A little background on these rollers – they are simple, really, just a tube, usually one or three feet long and about 6 inches in diameter. Foam rollers are hard enough to put pressure on knots but are soft enough to allow for some give to match the shape of your body. They are round shaped so they can roll and are usually long so they can be used length-wise across your back.
You place the roller on the floor and then lay yourself over it on the body part you are trying to stretch. This can be painful, so you need to adjust your body weight accordingly so that it’s a “hurts good” feeling, not torture
What are the benefits?
Improve your balance, massage your muscles, and stretch your tight hamstrings easily. The foam roller will help muscles recover faster as it helps blood to be circulated through them. It also will help with flexibility and range of motion as bunched up knots that are pulling muscles tight will be released. When applying pressure, the golgi tendon organs help trigger the relaxation of the muscle spindles, helping dissipate the adhesions, increase blood flow, and enhance overall movement.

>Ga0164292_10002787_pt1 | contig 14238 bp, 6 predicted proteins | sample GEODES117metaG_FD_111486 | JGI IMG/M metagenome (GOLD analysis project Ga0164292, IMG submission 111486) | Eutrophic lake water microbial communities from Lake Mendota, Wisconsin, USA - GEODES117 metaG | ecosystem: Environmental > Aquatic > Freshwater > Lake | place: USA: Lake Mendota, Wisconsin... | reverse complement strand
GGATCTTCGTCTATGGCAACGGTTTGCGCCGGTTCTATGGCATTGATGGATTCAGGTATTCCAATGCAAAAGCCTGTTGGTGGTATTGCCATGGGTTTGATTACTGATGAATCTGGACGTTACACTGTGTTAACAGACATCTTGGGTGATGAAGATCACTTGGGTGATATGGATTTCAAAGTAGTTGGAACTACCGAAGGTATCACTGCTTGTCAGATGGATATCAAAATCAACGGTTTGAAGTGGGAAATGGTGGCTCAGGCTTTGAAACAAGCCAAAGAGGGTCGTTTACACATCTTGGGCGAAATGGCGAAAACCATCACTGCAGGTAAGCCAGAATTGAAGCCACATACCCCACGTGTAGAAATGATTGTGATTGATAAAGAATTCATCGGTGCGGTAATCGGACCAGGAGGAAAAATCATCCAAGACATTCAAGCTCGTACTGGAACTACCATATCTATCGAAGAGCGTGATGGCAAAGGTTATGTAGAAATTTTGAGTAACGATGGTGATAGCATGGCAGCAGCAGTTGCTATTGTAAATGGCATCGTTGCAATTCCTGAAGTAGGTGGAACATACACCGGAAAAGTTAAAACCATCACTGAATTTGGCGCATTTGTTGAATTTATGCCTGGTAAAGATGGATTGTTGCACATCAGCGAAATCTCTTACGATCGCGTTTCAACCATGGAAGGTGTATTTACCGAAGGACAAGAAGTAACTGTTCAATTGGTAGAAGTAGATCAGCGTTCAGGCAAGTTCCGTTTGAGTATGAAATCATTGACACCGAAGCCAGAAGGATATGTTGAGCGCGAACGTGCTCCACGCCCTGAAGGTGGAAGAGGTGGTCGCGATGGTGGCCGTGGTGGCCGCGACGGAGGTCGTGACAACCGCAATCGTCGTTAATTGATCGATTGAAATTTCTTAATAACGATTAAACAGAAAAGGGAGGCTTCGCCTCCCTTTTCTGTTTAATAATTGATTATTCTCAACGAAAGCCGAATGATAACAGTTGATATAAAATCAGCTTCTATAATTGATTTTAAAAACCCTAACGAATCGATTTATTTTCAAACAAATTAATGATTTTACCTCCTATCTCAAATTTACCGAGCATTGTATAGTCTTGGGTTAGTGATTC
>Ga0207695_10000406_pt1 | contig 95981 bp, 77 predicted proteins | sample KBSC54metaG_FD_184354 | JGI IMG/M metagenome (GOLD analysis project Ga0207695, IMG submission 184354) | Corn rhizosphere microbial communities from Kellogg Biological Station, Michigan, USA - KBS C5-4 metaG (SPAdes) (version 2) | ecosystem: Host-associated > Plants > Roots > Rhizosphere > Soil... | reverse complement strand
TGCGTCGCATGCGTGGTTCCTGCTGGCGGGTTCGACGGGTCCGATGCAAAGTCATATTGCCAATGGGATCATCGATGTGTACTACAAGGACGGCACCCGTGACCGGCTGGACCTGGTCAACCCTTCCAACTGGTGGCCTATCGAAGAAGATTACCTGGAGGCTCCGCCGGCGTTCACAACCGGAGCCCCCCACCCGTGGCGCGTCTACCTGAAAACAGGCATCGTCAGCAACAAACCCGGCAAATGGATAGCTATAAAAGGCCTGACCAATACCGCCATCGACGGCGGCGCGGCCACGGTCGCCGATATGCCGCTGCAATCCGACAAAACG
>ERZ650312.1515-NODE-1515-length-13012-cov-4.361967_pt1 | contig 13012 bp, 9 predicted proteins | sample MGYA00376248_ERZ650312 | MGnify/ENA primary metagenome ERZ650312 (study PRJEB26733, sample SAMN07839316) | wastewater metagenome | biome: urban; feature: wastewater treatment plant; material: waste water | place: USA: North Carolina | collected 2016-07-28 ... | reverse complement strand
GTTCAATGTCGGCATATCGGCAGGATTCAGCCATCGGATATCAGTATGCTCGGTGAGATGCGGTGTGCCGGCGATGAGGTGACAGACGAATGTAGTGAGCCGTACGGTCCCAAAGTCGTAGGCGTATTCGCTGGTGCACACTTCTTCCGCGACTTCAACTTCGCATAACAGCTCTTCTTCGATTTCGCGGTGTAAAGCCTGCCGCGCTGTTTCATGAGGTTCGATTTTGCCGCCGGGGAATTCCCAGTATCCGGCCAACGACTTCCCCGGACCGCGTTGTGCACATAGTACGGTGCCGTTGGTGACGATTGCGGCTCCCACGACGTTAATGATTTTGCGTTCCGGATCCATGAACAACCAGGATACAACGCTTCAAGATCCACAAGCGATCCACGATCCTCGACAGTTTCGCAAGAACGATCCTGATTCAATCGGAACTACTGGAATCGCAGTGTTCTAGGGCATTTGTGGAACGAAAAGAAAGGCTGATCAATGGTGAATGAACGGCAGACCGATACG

More significantly, the roller helps your body improve your alignment and hip mobility and increase your core flexibility. Flexibility is an important part of achieving and maintaining a full range of motion around the joints.
Things to be aware of
Never foam roll your joints. Running is difficult enough on your joints without putting pressure on them with the foam roller. Stop the rolling motion before you get to your knees or ankles. Take your body off the roller and place it on the other side of the joint if you are going down the leg. Also, do not roll directly onto a bruise or cut. Not only will it be painful to roll onto a bruise, but it will make it heal slower.